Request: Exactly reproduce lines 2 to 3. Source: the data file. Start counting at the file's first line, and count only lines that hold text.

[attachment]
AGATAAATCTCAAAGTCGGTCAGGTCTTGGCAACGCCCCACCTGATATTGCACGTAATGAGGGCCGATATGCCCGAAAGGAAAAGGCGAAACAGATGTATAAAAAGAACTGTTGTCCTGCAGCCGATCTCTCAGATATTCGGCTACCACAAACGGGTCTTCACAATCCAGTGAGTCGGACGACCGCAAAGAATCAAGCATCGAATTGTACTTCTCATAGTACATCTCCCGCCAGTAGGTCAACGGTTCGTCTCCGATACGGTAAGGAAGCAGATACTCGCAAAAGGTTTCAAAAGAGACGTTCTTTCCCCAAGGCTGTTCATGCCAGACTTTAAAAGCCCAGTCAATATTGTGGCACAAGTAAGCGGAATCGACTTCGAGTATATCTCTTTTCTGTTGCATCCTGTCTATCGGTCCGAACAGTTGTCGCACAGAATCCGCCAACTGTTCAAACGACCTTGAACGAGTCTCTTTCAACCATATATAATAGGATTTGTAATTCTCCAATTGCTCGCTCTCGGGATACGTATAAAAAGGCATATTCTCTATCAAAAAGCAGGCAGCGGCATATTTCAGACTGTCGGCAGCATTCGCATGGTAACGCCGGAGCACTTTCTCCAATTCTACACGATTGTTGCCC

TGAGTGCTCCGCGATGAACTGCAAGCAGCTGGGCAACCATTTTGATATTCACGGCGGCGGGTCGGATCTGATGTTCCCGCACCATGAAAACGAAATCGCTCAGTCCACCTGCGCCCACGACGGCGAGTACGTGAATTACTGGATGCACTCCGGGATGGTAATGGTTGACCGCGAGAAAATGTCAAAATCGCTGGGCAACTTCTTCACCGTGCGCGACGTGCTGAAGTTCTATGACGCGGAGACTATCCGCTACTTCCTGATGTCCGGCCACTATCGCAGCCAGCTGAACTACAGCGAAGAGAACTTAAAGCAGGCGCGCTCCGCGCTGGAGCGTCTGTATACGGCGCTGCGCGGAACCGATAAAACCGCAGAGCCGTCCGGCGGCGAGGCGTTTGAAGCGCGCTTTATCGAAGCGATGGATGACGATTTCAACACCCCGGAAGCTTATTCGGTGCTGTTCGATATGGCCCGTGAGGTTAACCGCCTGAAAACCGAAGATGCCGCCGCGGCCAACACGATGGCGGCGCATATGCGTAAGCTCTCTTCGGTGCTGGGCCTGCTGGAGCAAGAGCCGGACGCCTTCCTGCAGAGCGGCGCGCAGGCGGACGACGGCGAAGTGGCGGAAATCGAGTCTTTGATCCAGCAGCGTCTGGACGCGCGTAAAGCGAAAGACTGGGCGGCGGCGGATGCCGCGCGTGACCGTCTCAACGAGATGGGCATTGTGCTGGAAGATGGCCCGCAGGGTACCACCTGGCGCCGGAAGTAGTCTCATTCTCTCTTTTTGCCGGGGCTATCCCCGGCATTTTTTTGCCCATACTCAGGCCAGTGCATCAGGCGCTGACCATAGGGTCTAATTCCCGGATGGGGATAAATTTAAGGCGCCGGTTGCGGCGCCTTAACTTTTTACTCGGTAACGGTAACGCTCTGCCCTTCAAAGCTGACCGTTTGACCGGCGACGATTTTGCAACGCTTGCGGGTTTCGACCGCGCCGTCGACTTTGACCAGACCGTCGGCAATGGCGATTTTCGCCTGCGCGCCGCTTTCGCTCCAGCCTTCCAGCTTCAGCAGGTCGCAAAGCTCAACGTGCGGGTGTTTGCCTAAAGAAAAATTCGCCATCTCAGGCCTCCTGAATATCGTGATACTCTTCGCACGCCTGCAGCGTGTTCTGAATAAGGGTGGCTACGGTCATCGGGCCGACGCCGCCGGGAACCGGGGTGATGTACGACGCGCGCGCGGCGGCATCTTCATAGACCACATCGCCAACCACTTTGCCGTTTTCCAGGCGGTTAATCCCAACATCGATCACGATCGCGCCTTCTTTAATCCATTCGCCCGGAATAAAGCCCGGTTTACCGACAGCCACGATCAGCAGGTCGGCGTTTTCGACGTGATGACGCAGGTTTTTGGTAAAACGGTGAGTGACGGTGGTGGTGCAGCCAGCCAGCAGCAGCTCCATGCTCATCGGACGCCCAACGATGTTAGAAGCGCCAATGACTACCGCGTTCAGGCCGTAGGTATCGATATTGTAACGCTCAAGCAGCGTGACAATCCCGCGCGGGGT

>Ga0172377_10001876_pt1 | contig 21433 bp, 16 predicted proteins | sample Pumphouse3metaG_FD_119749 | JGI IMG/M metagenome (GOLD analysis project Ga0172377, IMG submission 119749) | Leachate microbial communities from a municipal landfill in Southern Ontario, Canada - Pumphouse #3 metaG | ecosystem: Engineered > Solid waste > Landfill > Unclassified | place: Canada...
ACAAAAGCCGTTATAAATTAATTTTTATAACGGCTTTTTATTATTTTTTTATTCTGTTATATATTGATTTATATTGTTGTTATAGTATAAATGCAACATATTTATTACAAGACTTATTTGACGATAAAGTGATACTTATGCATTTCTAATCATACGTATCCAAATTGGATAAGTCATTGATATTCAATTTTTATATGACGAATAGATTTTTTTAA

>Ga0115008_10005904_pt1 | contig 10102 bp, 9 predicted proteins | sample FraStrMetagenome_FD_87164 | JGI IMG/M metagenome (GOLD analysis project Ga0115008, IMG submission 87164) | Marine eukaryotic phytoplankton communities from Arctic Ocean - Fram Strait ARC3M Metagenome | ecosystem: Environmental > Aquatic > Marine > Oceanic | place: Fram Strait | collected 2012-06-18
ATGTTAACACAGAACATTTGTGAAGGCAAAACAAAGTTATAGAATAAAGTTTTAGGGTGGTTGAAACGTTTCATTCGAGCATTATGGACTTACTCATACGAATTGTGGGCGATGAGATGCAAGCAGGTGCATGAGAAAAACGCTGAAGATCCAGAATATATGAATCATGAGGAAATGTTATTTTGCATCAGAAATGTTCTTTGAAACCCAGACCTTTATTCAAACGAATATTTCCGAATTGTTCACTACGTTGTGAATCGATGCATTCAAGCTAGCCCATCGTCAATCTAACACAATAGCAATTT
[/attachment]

TGAGTGCTCCGCGATGAACTGCAAGCAGCTGGGCAACCATTTTGATATTCACGGCGGCGGGTCGGATCTGATGTTCCCGCACCATGAAAACGAAATCGCTCAGTCCACCTGCGCCCACGACGGCGAGTACGTGAATTACTGGATGCACTCCGGGATGGTAATGGTTGACCGCGAGAAAATGTCAAAATCGCTGGGCAACTTCTTCACCGTGCGCGACGTGCTGAAGTTCTATGACGCGGAGACTATCCGCTACTTCCTGATGTCCGGCCACTATCGCAGCCAGCTGAACTACAGCGAAGAGAACTTAAAGCAGGCGCGCTCCGCGCTGGAGCGTCTGTATACGGCGCTGCGCGGAACCGATAAAACCGCAGAGCCGTCCGGCGGCGAGGCGTTTGAAGCGCGCTTTATCGAAGCGATGGATGACGATTTCAACACCCCGGAAGCTTATTCGGTGCTGTTCGATATGGCCCGTGAGGTTAACCGCCTGAAAACCGAAGATGCCGCCGCGGCCAACACGATGGCGGCGCATATGCGTAAGCTCTCTTCGGTGCTGGGCCTGCTGGAGCAAGAGCCGGACGCCTTCCTGCAGAGCGGCGCGCAGGCGGACGACGGCGAAGTGGCGGAAATCGAGTCTTTGATCCAGCAGCGTCTGGACGCGCGTAAAGCGAAAGACTGGGCGGCGGCGGATGCCGCGCGTGACCGTCTCAACGAGATGGGCATTGTGCTGGAAGATGGCCCGCAGGGTACCACCTGGCGCCGGAAGTAGTCTCATTCTCTCTTTTTGCCGGGGCTATCCCCGGCATTTTTTTGCCCATACTCAGGCCAGTGCATCAGGCGCTGACCATAGGGTCTAATTCCCGGATGGGGATAAATTTAAGGCGCCGGTTGCGGCGCCTTAACTTTTTACTCGGTAACGGTAACGCTCTGCCCTTCAAAGCTGACCGTTTGACCGGCGACGATTTTGCAACGCTTGCGGGTTTCGACCGCGCCGTCGACTTTGACCAGACCGTCGGCAATGGCGATTTTCGCCTGCGCGCCGCTTTCGCTCCAGCCTTCCAGCTTCAGCAGGTCGCAAAGCTCAACGTGCGGGTGTTTGCCTAAAGAAAAATTCGCCATCTCAGGCCTCCTGAATATCGTGATACTCTTCGCACGCCTGCAGCGTGTTCTGAATAAGGGTGGCTACGGTCATCGGGCCGACGCCGCCGGGAACCGGGGTGATGTACGACGCGCGCGCGGCGGCATCTTCATAGACCACATCGCCAACCACTTTGCCGTTTTCCAGGCGGTTAATCCCAACATCGATCACGATCGCGCCTTCTTTAATCCATTCGCCCGGAATAAAGCCCGGTTTACCGACAGCCACGATCAGCAGGTCGGCGTTTTCGACGTGATGACGCAGGTTTTTGGTAAAACGGTGAGTGACGGTGGTGGTGCAGCCAGCCAGCAGCAGCTCCATGCTCATCGGACGCCCAACGATGTTAGAAGCGCCAATGACTACCGCGTTCAGGCCGTAGGTATCGATATTGTAACGCTCAAGCAGCGTGACAATCCCGCGCGGGGT

>Ga0172377_10001876_pt1 | contig 21433 bp, 16 predicted proteins | sample Pumphouse3metaG_FD_119749 | JGI IMG/M metagenome (GOLD analysis project Ga0172377, IMG submission 119749) | Leachate microbial communities from a municipal landfill in Southern Ontario, Canada - Pumphouse #3 metaG | ecosystem: Engineered > Solid waste > Landfill > Unclassified | place: Canada...